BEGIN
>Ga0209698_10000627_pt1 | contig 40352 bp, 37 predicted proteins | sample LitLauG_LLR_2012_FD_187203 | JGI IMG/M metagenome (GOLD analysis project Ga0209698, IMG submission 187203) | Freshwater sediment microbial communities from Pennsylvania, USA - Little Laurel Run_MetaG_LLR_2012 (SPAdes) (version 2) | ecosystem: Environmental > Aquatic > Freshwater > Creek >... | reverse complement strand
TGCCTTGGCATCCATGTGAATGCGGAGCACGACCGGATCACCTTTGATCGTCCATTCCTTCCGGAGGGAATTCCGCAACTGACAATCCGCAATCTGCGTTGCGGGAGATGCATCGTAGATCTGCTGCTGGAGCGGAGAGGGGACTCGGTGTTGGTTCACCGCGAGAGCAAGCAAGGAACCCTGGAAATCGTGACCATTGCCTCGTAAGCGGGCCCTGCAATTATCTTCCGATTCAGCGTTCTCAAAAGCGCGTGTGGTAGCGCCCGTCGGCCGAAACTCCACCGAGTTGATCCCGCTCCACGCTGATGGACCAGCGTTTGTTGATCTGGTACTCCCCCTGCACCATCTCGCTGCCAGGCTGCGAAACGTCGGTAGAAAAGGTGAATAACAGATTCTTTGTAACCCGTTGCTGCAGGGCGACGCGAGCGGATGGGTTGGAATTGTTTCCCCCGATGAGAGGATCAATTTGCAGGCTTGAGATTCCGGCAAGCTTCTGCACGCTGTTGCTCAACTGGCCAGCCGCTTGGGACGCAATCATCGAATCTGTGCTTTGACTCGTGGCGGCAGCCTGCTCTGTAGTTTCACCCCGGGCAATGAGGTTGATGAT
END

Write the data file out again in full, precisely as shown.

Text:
>Ga0209698_10000627_pt1 | contig 40352 bp, 37 predicted proteins | sample LitLauG_LLR_2012_FD_187203 | JGI IMG/M metagenome (GOLD analysis project Ga0209698, IMG submission 187203) | Freshwater sediment microbial communities from Pennsylvania, USA - Little Laurel Run_MetaG_LLR_2012 (SPAdes) (version 2) | ecosystem: Environmental > Aquatic > Freshwater > Creek >... | reverse complement strand
TGCCTTGGCATCCATGTGAATGCGGAGCACGACCGGATCACCTTTGATCGTCCATTCCTTCCGGAGGGAATTCCGCAACTGACAATCCGCAATCTGCGTTGCGGGAGATGCATCGTAGATCTGCTGCTGGAGCGGAGAGGGGACTCGGTGTTGGTTCACCGCGAGAGCAAGCAAGGAACCCTGGAAATCGTGACCATTGCCTCGTAAGCGGGCCCTGCAATTATCTTCCGATTCAGCGTTCTCAAAAGCGCGTGTGGTAGCGCCCGTCGGCCGAAACTCCACCGAGTTGATCCCGCTCCACGCTGATGGACCAGCGTTTGTTGATCTGGTACTCCCCCTGCACCATCTCGCTGCCAGGCTGCGAAACGTCGGTAGAAAAGGTGAATAACAGATTCTTTGTAACCCGTTGCTGCAGGGCGACGCGAGCGGATGGGTTGGAATTGTTTCCCCCGATGAGAGGATCAATTTGCAGGCTTGAGATTCCGGCAAGCTTCTGCACGCTGTTGCTCAACTGGCCAGCCGCTTGGGACGCAATCATCGAATCTGTGCTTTGACTCGTGGCGGCAGCCTGCTCTGTAGTTTCACCCCGGGCAATGAGGTTGATGAT